Crude Oil Prices Down on US-China Worries, ECB's Lagarde in Focus
Gold and Crude Oil Talking Points:
- Crude oil prices slipped back from the two-month highs of Thursday
- Reports that production cuts may be extended could not overcome trade war fears
- Gold prices inched up but still show signs of topping out
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Crude oil prices retreated from near two-month highs on Friday as US-China trade uncertainty continued to dog all major markets.
The Wall Street Journal had reported on Thursday that Chinese Vice Premier Liu He had invited US Treasury Secretary Steven Mnuchin and Trade Representative Robert Lighthizer to Beijing for further talks. It was not clear whether the invitation had been accepted but the paper cited government sources saying that Washington was keen for a meeting and that the two sides were on the doorstep of deal.
However, this ostensibly quite encouraging story hardly matches with rhetoric from Chinese President Xi Jinping. He said on Friday that China was not afraid of a trade war and will not flinch from such a fight.
Oil prices had risen quite sharply on a Reuters report saying that production cuts by the Organization of Petroleum Exporting Countries were likely to be extended into mid-2020 when the group meets on December 5.
Will Lagarde Break Her Monetary Policy Silence?
Still, trade worries are clearly still driving and will likely do so for the remainder of the global day. The one main overall market risk event in store is a speech from new European Central Bank President Christine Lagarde. Little has been heard from her at all since she took over from Mario Draghi earlier this month, and nothing at all on monetary policy.
She may of course shy away from the subject again, leaving investors to wait until the aftermath of the next ECB policy decision on December 12. However, should she broach it markets will expect a high degree of dovishness.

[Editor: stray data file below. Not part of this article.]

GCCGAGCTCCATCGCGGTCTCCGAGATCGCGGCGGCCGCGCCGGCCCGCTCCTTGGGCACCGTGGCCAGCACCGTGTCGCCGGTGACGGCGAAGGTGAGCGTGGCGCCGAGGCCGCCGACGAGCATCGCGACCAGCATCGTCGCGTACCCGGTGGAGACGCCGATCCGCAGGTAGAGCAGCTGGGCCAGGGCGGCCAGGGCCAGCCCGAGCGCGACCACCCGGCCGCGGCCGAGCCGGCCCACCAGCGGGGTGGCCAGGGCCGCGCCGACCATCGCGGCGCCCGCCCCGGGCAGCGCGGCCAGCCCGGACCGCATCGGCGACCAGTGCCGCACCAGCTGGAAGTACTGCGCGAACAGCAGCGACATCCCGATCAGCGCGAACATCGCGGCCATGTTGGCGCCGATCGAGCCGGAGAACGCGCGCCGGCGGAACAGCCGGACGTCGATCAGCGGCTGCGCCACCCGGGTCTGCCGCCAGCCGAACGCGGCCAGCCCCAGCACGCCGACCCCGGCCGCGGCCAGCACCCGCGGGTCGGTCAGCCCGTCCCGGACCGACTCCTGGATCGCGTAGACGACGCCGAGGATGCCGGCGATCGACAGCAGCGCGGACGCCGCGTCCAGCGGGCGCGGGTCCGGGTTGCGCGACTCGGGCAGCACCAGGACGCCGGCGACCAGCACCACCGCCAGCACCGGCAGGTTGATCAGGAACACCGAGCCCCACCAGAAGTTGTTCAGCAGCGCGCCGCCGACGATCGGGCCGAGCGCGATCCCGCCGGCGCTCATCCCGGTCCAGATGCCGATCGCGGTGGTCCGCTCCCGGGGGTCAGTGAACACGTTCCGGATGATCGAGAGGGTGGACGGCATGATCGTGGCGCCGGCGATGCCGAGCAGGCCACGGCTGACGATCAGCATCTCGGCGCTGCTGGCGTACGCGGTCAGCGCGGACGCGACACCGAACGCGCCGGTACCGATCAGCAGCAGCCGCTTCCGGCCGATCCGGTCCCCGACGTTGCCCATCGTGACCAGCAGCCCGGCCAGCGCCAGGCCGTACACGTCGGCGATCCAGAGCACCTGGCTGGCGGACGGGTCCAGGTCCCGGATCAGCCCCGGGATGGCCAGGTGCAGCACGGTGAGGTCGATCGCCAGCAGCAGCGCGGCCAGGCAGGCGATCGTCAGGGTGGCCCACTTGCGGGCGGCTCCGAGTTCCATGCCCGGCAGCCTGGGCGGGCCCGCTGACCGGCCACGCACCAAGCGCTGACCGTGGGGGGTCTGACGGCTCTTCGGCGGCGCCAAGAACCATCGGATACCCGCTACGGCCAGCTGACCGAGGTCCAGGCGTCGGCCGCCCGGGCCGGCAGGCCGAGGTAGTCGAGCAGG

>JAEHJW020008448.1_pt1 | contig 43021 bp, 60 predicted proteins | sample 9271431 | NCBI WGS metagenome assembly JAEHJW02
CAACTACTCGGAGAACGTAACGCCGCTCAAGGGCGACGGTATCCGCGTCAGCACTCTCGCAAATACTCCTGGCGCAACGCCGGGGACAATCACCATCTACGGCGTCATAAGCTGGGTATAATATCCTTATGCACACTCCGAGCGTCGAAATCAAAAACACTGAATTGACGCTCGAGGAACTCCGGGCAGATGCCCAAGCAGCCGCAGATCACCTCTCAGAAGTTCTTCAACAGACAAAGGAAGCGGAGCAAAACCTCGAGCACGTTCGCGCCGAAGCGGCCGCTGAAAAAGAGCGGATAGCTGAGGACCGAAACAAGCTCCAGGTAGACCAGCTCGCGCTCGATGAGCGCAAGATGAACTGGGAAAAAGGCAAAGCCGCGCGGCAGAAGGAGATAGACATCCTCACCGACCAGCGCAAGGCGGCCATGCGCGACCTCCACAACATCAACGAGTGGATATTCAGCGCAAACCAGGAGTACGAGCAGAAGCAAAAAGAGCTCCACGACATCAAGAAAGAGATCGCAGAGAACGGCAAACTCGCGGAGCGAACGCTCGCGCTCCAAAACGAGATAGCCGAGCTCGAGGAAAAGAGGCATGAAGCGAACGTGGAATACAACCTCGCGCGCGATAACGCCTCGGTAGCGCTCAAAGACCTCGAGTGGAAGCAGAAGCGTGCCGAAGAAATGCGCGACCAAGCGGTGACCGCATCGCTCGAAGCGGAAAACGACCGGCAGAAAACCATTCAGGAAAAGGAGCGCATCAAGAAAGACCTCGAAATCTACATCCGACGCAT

Gold prices edged up in Asian hours, Of course trade uncertainties gave haven assets their customary boost, but the situation in Hong Kong is also in play. The US Congress has this week past bills in support of human rights in the territory which China has urged President Donald Trump to veto, knowing that he all-but certain to pass them.
If Hong Kong becomes more unstable, China’s response will be crucial, with an increase in suppression likely to make any trade agreement that much harder. The gold market would likely see very considerable inflows in that event.
Crude Oil Technical Analysis
Despite Friday’s weakness crude oil prices remain well within an important trading band which the bulls managed to regain this week.
Immediate support lies around the $57.51/barrel area where the market coalesced just after its last push up into this range between November 5 and 19. Below that the range base of $56.78 would be eyed once again but the prognosis that production cuts will be extended may place a near-term floor under this market around that level.
Gold Technical Analysis
Gold prices are in a sort of opposite situation to oil, which makes sense given their differing responses to changes in risk appetite.
The yellow metal is creeping along the bottom of its recent trading range and a break below it on a daily closing basis wouldn’t be a surprise at this point.
However, even if spot prices look to be forming a near-term top at August 26’s intraday peak of $1556.49/ounce, it seems unlikely that the underlying haven demand for gold is going to dissipate anytime soon in these markets.
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--- Written by David Cottle, DailyFX Research
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DailyFX provides forex news and technical analysis on the trends that influence the global currency markets.